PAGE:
Dry Ice; Mineral?
Is carbon dioxide in it's frozen form(dry ice)
a mineral? And if it's not is it because it lacks a
I do not think it could be accurate to describe Dry Ice
as a mineral as it fails to meet the definition.
Any of a class of substances occurring in nature,
usually comprising inorganic substances, as quartz or
feldspar, of definite chemical composition and usually of
definite crystal structure, but sometimes also including
rocks formed by these substances as well as certain natural
products of organic origin, as asphalt or coal.
Dry Ice is solidified carbon dioxide, which does not occur in
Nature - at least not in the Earth's crust. On Earth CO2 only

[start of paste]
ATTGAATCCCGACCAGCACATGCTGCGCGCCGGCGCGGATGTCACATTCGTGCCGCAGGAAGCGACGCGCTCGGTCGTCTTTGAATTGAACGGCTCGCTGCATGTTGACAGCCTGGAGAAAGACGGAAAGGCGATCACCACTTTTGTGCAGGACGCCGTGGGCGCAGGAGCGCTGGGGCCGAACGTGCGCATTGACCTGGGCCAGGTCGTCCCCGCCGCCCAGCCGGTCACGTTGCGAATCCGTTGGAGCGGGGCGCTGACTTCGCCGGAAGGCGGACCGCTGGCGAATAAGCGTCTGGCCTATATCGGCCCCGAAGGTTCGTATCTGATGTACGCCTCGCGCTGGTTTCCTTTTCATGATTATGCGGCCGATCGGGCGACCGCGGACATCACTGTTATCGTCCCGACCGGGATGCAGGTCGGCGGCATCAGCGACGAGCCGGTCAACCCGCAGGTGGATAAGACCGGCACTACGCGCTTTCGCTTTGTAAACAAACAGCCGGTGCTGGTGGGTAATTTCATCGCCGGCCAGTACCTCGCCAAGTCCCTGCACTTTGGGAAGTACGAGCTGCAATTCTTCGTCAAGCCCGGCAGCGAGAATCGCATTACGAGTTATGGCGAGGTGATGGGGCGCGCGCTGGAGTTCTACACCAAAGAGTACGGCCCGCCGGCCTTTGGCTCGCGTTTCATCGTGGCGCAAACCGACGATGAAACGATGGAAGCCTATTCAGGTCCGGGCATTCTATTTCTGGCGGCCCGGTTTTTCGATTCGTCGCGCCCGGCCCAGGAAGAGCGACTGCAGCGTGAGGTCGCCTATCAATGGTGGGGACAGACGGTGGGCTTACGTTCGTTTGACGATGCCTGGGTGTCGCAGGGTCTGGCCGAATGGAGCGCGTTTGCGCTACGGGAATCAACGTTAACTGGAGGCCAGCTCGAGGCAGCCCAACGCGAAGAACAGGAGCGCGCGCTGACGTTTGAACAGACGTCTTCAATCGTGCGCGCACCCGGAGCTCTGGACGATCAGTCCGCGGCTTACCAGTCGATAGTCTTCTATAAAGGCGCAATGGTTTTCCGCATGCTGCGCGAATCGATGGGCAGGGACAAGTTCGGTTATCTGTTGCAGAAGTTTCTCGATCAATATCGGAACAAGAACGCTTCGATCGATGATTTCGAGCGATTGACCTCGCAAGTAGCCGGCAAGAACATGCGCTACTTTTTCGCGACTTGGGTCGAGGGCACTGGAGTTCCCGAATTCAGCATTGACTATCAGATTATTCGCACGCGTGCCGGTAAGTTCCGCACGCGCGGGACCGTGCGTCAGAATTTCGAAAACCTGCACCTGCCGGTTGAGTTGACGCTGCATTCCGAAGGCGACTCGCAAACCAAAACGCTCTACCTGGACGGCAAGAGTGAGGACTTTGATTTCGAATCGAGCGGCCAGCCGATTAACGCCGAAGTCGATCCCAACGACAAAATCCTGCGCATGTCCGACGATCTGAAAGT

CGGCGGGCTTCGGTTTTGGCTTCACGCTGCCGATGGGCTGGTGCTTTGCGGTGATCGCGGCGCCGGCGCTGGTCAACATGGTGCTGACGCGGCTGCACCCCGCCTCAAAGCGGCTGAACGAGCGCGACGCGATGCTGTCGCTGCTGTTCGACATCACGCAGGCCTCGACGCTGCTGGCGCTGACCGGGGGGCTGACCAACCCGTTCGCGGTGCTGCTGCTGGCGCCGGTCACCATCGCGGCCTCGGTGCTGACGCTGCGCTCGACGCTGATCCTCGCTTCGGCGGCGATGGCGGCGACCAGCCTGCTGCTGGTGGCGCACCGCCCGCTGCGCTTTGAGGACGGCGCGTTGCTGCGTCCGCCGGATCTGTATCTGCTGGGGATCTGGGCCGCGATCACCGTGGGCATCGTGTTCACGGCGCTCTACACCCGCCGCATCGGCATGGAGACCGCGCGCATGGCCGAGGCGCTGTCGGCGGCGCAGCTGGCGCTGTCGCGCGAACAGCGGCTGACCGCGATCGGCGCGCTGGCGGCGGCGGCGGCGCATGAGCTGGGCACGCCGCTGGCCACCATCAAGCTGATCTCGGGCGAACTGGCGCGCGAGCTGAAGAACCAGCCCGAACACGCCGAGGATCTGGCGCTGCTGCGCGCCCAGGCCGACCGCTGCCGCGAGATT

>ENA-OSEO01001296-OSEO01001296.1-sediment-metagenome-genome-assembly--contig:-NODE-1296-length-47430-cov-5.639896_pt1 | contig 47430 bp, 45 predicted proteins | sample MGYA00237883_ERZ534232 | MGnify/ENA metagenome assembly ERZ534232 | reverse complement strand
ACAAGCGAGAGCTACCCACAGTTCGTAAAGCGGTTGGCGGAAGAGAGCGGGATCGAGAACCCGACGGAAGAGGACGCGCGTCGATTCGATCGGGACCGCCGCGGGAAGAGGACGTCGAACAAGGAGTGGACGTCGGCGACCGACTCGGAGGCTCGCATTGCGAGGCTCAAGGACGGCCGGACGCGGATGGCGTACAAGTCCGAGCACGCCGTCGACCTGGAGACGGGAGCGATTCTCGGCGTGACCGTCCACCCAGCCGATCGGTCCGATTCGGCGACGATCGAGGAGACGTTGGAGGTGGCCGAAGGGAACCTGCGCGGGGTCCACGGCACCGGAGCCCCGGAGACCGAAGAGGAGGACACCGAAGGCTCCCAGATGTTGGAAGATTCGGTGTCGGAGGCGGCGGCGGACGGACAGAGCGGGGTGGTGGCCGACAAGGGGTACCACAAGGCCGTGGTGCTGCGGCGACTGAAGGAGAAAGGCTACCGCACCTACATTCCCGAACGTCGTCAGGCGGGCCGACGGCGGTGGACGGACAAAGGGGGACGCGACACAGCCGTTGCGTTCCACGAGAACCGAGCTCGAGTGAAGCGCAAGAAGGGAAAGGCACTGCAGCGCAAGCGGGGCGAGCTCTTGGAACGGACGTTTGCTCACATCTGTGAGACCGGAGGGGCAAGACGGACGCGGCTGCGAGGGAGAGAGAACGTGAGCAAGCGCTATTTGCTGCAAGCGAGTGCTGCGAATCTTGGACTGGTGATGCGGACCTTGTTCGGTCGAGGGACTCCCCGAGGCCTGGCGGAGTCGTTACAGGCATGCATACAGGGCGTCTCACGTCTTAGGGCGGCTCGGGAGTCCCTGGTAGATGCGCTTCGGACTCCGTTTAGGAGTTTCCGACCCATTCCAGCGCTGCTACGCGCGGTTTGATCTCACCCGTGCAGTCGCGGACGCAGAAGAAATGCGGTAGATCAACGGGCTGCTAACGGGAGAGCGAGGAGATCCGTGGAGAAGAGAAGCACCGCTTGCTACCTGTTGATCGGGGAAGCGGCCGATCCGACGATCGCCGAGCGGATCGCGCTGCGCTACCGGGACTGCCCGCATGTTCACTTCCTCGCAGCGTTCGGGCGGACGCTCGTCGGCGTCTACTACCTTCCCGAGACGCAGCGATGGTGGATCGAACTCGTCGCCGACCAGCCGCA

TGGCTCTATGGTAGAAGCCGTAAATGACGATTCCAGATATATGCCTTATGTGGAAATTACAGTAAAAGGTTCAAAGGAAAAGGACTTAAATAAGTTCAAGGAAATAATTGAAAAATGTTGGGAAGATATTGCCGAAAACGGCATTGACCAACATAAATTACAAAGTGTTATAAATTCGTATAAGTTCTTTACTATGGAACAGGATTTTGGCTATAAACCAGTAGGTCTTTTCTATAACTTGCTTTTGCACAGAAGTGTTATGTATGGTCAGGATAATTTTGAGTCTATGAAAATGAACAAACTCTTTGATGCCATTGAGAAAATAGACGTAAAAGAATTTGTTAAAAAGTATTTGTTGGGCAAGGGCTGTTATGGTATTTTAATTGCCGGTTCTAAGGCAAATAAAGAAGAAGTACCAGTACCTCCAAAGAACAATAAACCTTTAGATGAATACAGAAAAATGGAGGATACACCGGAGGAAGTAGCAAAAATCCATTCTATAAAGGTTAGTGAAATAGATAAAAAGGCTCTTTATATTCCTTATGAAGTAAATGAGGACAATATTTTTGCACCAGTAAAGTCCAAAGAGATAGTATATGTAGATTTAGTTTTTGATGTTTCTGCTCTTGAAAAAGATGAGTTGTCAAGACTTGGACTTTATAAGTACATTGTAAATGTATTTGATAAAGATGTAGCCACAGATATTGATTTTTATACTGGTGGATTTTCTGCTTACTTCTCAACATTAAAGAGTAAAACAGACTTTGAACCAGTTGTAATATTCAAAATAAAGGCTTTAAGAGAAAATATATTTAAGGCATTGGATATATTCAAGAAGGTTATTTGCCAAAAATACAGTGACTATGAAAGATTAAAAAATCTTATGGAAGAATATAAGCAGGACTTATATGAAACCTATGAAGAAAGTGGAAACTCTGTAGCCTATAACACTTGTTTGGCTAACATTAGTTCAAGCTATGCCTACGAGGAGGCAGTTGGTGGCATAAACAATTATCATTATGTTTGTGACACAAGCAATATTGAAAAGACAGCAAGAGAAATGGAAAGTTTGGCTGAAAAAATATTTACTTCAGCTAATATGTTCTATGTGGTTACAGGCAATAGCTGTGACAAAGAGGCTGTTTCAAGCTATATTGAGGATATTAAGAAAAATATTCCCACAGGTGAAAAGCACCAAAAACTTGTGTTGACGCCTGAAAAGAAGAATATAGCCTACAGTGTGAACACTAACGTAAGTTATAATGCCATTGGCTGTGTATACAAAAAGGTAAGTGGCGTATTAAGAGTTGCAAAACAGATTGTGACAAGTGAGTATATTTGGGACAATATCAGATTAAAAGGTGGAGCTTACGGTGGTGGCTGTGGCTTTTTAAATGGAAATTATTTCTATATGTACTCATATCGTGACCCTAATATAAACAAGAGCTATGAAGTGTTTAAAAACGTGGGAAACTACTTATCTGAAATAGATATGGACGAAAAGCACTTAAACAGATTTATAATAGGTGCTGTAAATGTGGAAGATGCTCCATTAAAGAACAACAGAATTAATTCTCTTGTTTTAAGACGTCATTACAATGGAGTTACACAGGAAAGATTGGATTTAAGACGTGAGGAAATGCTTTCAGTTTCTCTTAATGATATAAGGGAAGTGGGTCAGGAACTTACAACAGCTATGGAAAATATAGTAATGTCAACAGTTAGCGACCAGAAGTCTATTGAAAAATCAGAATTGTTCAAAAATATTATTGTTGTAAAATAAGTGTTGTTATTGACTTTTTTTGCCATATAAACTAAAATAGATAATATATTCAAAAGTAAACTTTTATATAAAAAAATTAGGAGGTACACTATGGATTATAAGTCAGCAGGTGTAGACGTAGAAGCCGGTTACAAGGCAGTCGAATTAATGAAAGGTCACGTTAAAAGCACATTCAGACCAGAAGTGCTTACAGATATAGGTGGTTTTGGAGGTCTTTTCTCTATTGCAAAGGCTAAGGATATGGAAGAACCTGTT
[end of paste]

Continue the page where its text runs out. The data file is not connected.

occurs as a gas, mostly in the atmosphere but it is also expelled
from volcanoes and occurs as inclusions in some rock forms,
including pumice where it fills some of the vesicles (bubbles)
in the rock.
Now if you were to allow your definition to include planets outside
Earth (where does Nature extend??) then you would have to allow
Dry Ice to be a mineral on Mars.
Tennant Creek - Australia
Minerals have: fixed composition, crystalline structure and are
naturally occurring. Dry ice does not exist naturally on earth
so it is no, strictly speaking, a mineral. But who knows what we
will do when we find it naturally occurring on some moons of the
outer planets of our solar system. A very interesting question.
Dry ice from Titan would make an interesting addition to a mineral
collection, would it not?
R. W. "Bob" Avakian
Oklahoma State Univ. Inst. of Technology
Click here to return to the Environmental and Earth Science Archives
Update: June 2012